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Housing market insulated from financial crisis

Housing market insulated from financial crisis

Category: Economy

Updated: 15/08/2011
First Published: 15/08/2011

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The UK housing market will remain insulated from the jitters seen in the global financial markets, it has been suggested.

The asking prices set by new homesellers fell by 2.1% during August, but are unlikely to be overly affected by the latest bout of volatility in the markets, according to Rightmove.

Asking prices have fallen by just 4.1% since jitters first struck the financial markets in 2007, data from the property website has shown.

And even though year-on-year prices have edged down for the first time since September 2009, expectations are that the impact of the renewed financial turmoil is likely to be limited.

This is because prices are already 'bumping along the bottom' and transaction levels are low.

Over the past four years, Rightmove notes that the number of new sellers coming to the market remains subdued, at around 30% below 2007 levels, and is broadly matched by the number of serious buyers.

In addition, it says that with base rate now expected to be unchanged until at least 2013, the number of forced sales will be limited and mortgage rates will stay low for buyers with big deposits.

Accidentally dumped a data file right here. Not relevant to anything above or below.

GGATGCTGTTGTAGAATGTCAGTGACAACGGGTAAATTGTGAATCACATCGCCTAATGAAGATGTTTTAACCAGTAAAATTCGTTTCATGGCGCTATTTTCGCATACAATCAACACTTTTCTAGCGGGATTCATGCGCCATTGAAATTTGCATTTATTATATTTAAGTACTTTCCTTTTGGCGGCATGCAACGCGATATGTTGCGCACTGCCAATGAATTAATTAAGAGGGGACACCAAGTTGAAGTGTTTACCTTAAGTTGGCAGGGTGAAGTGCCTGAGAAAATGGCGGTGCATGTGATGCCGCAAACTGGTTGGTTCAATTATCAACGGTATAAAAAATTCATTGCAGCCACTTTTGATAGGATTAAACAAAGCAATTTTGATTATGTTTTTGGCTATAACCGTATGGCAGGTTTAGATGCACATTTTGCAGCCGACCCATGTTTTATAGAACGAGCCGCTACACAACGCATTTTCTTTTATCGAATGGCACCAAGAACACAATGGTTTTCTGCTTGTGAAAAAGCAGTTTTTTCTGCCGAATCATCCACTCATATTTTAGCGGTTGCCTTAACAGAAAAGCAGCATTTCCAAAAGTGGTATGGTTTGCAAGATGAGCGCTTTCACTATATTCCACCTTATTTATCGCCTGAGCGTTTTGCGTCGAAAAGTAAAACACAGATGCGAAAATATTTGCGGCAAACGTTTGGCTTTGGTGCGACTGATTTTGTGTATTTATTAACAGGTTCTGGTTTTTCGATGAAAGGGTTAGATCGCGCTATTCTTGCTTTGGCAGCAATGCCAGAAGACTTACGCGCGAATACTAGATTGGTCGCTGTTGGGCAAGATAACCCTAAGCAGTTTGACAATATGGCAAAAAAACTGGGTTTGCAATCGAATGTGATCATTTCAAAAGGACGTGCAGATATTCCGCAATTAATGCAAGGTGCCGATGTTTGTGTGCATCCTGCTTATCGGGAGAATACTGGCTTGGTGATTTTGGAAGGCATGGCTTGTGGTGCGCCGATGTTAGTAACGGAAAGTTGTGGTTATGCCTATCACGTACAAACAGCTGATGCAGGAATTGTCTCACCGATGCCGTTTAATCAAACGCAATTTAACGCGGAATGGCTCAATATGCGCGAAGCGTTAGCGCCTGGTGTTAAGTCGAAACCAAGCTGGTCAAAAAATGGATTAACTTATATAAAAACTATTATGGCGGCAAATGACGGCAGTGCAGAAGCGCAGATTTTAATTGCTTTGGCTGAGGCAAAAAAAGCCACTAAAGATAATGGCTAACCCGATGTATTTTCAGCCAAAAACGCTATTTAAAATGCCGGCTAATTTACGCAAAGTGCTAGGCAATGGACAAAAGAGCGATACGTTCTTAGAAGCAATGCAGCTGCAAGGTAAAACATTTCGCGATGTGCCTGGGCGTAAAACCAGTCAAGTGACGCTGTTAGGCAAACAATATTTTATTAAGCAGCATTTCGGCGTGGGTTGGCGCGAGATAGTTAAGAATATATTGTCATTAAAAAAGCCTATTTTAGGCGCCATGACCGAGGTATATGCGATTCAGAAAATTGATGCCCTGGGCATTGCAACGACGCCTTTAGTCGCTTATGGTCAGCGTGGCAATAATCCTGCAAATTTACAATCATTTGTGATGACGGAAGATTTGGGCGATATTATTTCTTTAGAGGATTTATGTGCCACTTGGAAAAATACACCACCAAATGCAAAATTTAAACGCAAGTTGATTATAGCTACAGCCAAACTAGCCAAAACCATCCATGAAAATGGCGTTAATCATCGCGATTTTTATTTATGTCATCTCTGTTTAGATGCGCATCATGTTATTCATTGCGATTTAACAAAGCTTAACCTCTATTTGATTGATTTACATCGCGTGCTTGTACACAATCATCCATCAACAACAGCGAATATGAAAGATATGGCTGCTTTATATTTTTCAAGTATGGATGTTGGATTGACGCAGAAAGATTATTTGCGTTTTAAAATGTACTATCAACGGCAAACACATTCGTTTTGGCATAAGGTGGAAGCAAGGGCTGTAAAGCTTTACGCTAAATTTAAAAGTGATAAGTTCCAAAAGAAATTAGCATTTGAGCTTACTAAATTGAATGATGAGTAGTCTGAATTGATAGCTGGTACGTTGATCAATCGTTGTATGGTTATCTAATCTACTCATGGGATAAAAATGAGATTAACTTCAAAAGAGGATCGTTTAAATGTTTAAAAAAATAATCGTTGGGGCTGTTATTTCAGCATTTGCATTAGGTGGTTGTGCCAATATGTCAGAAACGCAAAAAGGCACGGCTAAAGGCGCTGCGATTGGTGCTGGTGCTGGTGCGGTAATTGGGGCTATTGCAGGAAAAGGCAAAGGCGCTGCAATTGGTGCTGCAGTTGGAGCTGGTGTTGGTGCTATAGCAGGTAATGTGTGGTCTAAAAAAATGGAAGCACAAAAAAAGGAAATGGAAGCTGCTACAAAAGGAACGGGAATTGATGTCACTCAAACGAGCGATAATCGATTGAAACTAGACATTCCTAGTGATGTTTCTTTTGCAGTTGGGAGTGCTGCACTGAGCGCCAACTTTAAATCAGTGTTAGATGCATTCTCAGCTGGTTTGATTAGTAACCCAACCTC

On the downside, a rise in unemployment might see repossession numbers start to rise.

Meanwhile, debt concerns in the Eurozone might affect the ability and willingness of banks to lend.

"We're in a 'limbo-land', where a restricted number of motivated sellers are trying to match themselves up with the similarly restricted number of financially capable buyers," said Miles Shipside, director of Rightmove.

"In many parts of the country transaction levels are limited to the number of sellers who are willing to price aggressively below the competition and can afford to do deals.

"It seems that this stalemate can continue indefinitely, until it is broken either by an improvement in upside factors, such as a relaxation of mortgage finance, or by a further marked deterioration in employment and a corresponding increase in forced sales at bargain-basement prices."

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